Philanthropy & the Humanitarian Crisis in Northeast Nigeria

Philanthropy & the Humanitarian Crisis in Northeast Nigeria

The Promise of Philanthropy and Private-sector Engagement

The private sector, separate from its philanthropic endeavors, has the potential to ease the plight of northeasterners and support the region’s growth and recovery. Northeast Nigeria, despite being a war zone, has experienced some economic growth relative to the rest of the country. In 2018, Yaw Nsarkoh, head of Unilever Nigeria, boasted to the Financial Times that the region was one of its fastest-growing markets in the country in part due to a revamped distribution system and local hires.

Private-sector investments assist humanitarian actors, resolving some of the infrastructure challenges that impede humanitarian access. Specifically, humanitarian workers have struggled with limited mobile reception and an inability to transit the region because military patrols and extremist attacks have closed off much of the state’s road network. MTN Nigeria, which lost 1,200 telecommunication masts to Boko Haram, recently repaired 90 percent of them and partnered with local business to ensure generators remain serviced, transforming the region into an important revenue stream for the company.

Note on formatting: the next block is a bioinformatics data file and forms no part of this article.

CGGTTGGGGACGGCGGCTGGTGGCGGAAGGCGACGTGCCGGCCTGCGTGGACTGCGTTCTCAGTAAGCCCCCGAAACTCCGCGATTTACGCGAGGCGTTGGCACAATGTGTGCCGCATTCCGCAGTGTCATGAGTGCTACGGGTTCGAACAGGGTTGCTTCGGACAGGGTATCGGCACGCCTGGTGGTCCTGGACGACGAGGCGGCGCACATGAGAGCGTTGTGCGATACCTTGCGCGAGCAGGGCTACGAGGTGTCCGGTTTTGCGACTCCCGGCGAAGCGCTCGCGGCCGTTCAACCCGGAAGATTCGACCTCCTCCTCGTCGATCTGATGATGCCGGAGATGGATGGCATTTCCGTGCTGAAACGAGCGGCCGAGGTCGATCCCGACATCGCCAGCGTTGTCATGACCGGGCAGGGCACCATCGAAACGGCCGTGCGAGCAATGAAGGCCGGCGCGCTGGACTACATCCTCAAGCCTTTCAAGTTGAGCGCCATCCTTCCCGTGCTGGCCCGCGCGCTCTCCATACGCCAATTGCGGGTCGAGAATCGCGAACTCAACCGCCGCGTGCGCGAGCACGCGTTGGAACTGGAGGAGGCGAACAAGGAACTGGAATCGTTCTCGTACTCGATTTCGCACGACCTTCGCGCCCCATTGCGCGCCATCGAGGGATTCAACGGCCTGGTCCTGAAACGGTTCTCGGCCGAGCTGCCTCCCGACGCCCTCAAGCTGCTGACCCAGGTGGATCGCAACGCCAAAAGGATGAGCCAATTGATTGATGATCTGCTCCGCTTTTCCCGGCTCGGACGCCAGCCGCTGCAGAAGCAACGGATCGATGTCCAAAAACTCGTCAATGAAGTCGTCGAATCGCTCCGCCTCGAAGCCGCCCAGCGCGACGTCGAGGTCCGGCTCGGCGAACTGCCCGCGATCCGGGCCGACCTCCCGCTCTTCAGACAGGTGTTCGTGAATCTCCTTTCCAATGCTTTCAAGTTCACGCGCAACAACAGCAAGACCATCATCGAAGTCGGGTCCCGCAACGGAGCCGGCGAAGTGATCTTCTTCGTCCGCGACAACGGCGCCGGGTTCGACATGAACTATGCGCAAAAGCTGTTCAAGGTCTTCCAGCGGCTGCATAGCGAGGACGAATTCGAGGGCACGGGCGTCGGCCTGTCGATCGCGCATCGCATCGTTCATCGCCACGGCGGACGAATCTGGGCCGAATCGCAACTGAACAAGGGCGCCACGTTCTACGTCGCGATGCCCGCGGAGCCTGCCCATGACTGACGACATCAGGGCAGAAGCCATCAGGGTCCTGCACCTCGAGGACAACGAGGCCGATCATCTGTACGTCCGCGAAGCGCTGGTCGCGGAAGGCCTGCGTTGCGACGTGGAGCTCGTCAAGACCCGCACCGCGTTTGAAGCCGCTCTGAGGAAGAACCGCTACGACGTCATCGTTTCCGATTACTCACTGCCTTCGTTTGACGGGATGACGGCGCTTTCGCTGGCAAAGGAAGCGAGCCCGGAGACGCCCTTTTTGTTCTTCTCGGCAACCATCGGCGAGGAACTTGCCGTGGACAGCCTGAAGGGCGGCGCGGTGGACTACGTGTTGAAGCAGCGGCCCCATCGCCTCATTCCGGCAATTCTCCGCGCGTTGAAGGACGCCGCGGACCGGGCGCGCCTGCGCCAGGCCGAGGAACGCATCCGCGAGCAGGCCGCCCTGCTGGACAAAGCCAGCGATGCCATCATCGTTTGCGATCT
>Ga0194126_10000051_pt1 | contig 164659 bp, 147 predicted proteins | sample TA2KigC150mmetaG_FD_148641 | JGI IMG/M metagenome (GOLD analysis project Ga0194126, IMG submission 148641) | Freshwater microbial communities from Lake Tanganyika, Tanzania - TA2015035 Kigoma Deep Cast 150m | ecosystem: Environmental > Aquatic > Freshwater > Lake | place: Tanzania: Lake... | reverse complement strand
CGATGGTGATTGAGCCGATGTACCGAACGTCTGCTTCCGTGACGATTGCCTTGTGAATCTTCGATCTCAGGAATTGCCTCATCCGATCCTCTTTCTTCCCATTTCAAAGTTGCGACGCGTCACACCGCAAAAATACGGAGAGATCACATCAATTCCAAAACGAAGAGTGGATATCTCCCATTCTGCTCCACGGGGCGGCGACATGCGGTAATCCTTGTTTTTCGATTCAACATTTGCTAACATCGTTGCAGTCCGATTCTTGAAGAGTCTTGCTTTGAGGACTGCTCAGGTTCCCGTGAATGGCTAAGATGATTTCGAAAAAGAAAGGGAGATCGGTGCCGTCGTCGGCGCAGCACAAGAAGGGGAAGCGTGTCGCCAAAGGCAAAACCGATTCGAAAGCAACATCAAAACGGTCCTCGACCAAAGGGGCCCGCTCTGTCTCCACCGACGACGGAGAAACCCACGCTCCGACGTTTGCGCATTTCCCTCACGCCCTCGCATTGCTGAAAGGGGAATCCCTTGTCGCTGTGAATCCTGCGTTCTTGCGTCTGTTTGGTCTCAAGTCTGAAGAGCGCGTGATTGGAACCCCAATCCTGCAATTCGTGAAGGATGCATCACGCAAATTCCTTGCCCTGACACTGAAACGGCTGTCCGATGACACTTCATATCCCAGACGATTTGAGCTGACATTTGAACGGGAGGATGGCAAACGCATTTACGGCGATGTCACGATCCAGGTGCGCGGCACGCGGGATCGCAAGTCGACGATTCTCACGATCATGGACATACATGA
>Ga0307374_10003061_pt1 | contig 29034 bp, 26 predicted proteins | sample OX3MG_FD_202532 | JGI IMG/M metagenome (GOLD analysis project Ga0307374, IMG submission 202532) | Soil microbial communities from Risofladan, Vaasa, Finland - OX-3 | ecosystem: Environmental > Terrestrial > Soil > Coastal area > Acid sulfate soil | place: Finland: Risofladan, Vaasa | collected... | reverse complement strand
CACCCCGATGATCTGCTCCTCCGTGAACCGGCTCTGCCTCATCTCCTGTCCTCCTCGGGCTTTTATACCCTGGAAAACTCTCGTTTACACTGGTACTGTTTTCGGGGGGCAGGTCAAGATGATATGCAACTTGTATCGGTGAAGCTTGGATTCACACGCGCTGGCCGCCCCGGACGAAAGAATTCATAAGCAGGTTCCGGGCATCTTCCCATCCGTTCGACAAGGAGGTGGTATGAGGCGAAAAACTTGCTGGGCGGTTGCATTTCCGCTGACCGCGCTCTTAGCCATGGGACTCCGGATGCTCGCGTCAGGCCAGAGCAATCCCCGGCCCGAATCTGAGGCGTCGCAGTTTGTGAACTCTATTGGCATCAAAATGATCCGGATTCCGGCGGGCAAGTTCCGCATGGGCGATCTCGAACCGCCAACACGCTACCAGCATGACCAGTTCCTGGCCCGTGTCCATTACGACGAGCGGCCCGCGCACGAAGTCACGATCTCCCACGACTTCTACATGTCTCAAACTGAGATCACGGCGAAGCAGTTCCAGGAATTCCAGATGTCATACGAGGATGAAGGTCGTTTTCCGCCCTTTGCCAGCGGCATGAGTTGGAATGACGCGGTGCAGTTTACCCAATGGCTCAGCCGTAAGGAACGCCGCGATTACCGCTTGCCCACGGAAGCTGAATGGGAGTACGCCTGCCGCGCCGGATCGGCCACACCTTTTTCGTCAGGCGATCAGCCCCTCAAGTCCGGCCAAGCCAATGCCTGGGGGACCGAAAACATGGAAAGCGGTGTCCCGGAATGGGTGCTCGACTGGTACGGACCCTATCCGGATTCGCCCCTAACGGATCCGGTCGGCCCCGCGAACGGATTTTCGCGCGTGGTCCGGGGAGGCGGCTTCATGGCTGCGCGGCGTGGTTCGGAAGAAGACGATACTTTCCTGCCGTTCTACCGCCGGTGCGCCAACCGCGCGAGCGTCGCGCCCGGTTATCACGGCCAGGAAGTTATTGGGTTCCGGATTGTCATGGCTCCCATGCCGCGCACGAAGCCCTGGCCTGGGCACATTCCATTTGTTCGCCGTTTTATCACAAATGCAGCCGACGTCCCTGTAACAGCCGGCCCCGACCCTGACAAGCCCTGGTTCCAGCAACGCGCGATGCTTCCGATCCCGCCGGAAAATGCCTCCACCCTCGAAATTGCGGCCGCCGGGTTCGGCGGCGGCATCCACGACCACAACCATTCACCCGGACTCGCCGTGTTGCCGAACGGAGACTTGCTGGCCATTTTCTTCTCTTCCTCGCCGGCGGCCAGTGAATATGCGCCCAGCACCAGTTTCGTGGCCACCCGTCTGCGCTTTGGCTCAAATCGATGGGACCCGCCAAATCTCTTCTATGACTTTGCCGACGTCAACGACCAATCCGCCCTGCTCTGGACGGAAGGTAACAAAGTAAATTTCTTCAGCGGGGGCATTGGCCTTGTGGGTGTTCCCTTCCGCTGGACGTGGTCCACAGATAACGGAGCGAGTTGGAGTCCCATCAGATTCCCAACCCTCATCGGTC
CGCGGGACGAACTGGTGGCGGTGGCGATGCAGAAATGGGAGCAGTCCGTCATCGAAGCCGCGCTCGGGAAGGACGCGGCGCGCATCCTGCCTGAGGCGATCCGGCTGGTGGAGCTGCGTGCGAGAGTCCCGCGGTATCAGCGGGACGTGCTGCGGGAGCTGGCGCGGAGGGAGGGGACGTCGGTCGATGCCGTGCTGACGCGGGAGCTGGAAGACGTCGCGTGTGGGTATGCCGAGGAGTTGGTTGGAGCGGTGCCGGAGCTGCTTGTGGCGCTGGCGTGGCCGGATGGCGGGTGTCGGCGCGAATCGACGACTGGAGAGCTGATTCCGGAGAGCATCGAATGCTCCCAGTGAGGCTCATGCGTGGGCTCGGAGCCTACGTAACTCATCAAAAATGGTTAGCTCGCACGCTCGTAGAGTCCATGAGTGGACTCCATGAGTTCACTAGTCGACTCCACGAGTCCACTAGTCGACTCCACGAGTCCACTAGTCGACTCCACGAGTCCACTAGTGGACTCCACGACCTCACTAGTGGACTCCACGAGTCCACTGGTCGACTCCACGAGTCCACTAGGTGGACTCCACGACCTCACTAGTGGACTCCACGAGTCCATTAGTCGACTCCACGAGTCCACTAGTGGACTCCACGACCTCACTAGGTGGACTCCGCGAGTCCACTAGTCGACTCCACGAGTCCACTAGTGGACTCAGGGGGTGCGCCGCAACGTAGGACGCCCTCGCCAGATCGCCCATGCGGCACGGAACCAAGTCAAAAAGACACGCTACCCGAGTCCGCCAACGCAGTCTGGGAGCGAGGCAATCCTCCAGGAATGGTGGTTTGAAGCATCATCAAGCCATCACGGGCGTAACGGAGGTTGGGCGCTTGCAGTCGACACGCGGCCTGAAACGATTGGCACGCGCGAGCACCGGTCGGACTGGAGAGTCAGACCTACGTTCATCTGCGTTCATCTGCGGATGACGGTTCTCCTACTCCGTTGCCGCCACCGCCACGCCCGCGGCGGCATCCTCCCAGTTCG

The Borno State Government is requesting more road and power projects to address access issues in the region. This year, Governor Babagana Umar Zulum directed the Borno State Roads Maintenance Agency to complete a road project in Biu LGA and reopened the Maiduguri-Dikwa road, which had been closed for five years due to insecurity.

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